and will identify in writing at least three different historical
periods where the theme is present;
and/or
list in order presented the major periods in theatre
history. Response will state in writing at least six major
periods, give dates, and characterize the physical theater in
each named period;
and/or
describe in writing the role of religion in the origins of
the theatre and traces of that influence still found in
modern theatre.



















UNIT III: DRAMATIC LITERATURE


A. Objective:
Upon completion of a study of dramatic literature, with
approximately ten major historical periods, including the
considerations and activities listed below, the student will
be able to identify forms, styles, and structure (See
evaluation).


D. Evaluation:
The student will:
be given a play without author or title and given one
hour, will read the play, identify in writing form, major
elements of structure, and period with 100% accuracy.


B. Considerations:
Drama as literature
Forms: tragedy, comedy, melodrama, farce
Elements of the play: plot, characters, dialogue, staging

C. Alternative Activities:
Following the reading of one of the Greek plays, each
student will analyze it by completing a form calling for
analyses in terms of specific items.
Following lectures/discussions concerning analysis and
criticism and given the opportunity to attend the
production of a play, each student will write an
evaluation of the play. Each evaluation must name in
writing the plot, characters, period, and audience reac-
tion.
Following lectures/discussions concerning analysis and
criticism and given a collection of reviews of plays from
the New York Times, or other source, each student will
identify reviewers' discussion of the elements of the
play.



















UNIT IV: PANTOMIME


A. Objective:
Upon completion of a study of pantomime, including
the considerations and activities listed below, the student
will communicate the actions and attitudes of a character
through pantomime (See evaluation).
B. Considerations:
Movement: posture, walking, sitting
Gesture, facial expression
Characterization consistency: action, expression, believ-
ability

C. Alternative Activities:
Following a lecture/discussion on movement in pantomime,
the student will assume a posture such as relaxed, tense,
excited, or irritated, as assigned by the teacher. Success
to be determined by 90% accuracy of identification by
the other class members. (Repeat same activity using
walking and sitting.)
Following a lecture/discussion on characterization through
pantomime and having drawn a description of a char-
acter from a written collection of thirty, the student will
in a 1-minute presentation, pantomime the character.
Evaluation will require 80% identification of character
by class.
Following a lecture/discussion on consistency of action,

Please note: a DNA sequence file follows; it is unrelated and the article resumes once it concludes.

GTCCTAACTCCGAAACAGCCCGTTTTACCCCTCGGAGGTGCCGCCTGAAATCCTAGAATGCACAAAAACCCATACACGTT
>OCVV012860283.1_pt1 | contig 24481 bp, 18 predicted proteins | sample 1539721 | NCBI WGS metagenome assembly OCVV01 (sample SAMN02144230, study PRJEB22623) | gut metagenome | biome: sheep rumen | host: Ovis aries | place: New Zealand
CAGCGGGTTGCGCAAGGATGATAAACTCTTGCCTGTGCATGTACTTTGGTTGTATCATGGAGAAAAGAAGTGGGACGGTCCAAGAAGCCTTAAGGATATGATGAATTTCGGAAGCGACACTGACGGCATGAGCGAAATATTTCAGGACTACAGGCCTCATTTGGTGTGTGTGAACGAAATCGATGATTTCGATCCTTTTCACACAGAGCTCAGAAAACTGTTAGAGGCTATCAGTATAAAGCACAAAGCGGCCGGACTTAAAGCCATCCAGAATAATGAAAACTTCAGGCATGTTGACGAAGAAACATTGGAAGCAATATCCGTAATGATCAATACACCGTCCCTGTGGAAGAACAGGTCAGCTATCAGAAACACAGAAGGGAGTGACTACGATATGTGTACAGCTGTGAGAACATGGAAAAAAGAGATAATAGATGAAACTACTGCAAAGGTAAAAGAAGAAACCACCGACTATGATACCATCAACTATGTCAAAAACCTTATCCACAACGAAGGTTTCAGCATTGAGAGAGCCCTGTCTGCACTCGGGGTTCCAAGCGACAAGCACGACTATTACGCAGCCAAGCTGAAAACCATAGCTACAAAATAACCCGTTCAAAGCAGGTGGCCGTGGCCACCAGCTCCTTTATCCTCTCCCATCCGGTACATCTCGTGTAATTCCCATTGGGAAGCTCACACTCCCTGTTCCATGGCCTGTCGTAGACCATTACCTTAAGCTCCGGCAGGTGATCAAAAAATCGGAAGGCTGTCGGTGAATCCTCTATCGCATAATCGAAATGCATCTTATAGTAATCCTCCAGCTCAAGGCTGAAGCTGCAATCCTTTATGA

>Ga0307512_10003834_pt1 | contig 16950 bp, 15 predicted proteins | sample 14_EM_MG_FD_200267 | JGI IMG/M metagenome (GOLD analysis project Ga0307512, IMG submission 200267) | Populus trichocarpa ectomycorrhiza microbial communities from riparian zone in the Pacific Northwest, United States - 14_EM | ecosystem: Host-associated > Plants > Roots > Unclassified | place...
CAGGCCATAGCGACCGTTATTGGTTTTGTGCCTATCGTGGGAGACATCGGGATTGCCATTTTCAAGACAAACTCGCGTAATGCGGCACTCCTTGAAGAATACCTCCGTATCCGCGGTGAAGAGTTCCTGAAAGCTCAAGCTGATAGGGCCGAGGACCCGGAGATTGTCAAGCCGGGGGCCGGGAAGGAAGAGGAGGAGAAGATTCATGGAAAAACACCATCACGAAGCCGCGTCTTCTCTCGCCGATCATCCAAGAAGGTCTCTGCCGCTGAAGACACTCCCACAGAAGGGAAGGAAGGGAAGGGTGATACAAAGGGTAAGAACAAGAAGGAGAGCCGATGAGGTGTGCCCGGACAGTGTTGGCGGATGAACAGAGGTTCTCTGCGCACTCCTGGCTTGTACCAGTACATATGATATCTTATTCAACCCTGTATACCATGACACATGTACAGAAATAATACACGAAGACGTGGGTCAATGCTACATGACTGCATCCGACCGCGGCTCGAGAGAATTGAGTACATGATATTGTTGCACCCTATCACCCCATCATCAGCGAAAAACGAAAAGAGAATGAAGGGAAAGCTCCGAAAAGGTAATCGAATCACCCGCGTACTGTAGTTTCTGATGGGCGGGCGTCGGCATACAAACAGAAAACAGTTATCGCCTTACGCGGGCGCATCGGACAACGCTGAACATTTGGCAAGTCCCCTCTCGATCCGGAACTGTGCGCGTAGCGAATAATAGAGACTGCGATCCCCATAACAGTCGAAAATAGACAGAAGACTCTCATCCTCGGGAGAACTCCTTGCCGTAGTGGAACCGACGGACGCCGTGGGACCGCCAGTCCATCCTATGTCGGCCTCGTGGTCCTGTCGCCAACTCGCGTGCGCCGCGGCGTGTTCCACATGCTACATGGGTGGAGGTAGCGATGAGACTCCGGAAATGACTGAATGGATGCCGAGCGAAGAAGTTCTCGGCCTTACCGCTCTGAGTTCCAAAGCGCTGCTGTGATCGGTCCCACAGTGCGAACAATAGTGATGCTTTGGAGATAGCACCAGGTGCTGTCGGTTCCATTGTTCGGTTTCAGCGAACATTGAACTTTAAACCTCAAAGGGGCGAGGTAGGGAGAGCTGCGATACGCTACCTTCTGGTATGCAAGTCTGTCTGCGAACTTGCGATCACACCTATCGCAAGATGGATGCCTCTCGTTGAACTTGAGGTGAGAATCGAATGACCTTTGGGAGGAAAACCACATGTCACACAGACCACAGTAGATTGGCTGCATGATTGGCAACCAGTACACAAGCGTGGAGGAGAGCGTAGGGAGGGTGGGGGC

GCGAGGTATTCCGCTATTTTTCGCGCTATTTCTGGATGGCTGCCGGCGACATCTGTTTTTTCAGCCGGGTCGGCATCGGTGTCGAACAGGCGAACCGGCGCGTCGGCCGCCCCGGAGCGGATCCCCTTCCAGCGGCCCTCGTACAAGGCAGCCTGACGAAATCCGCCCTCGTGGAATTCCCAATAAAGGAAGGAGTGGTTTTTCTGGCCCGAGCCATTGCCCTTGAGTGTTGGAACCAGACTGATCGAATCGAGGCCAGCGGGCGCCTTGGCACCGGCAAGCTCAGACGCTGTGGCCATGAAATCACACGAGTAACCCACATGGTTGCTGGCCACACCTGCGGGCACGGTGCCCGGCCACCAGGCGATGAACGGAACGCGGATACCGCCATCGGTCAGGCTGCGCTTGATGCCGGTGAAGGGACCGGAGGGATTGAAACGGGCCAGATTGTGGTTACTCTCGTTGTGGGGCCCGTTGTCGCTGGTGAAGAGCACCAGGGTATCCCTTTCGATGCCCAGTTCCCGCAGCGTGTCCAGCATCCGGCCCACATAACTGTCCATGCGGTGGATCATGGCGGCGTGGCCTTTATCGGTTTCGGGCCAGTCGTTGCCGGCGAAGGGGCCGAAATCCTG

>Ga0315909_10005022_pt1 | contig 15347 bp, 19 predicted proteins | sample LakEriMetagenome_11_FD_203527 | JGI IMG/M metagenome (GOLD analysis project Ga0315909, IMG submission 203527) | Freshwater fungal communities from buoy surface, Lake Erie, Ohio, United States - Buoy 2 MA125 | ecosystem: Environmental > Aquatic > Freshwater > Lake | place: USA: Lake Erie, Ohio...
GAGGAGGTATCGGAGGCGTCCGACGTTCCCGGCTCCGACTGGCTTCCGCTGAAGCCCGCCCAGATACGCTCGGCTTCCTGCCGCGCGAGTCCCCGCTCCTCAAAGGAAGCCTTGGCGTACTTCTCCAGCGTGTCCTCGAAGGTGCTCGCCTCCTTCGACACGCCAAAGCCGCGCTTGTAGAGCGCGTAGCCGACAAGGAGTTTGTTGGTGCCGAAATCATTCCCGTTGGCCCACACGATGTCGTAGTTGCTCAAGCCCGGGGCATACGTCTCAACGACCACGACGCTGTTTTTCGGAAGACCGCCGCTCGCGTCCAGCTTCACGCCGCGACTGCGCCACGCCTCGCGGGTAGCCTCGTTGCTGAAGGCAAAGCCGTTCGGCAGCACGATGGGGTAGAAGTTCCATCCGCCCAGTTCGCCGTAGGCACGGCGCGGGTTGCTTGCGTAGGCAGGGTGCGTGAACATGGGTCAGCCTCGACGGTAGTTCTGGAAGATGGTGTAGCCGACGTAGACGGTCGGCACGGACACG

and given an assigned activity (drink a glass of water, tie
your shoe, eat a sandwich, brush your teeth, etc.), the
student will have 5 minutes to mentally prepare his
activity and will then percent that activity to the class.
(Repeat activity, adding to it assignments for two people
working together, and for groups.)
D. Evaluation:
The student will:
perform a two-minute pantomime before the class in
which the remainder of the class will identify the character,
his motivation, and his activity with 80% accuracy.




















UNIT V: ACTING


A. Objective:
Upon completion of a study of acting, including the
considerations and activities listed below, the student will
play a role in a scene from a play (See evaluation).


































D. Evaluation:
The student will:
act in a one-act play to be produced and presented to a
public audience. Evaluation will be based on his written
description of the character and relationships to other
characters; upon teacher evaluation of his performance; and
upon an audience response ballot concerning his perform-
ance.


B. Considerations:
Warm-up exercises
Characterization: role analysis, keeping in character,
character parts, dialect, monologue
Rehearsing
Stage terminology
Picking up cues and reaction
Memorizing
Breathing and relocation exercise
Stage orientation
Entrances and exits

C. Student Activities:
Following a lecture/discussion on warm-up exercises, the
student will respond vocally and physically to the
teacher's oral directions.
Following a lecture/discussion on improvisation and given
sufficient time to prepare, the student will interview a
foreign-born student and improvise a scene in which he
assumes the role of the interviewee in the prescribed
situation.
Following a lecture/discussion on role analysis and assigned
a role in a scene, the student will write an analysis of the
role based on a teacher-distributed series of questions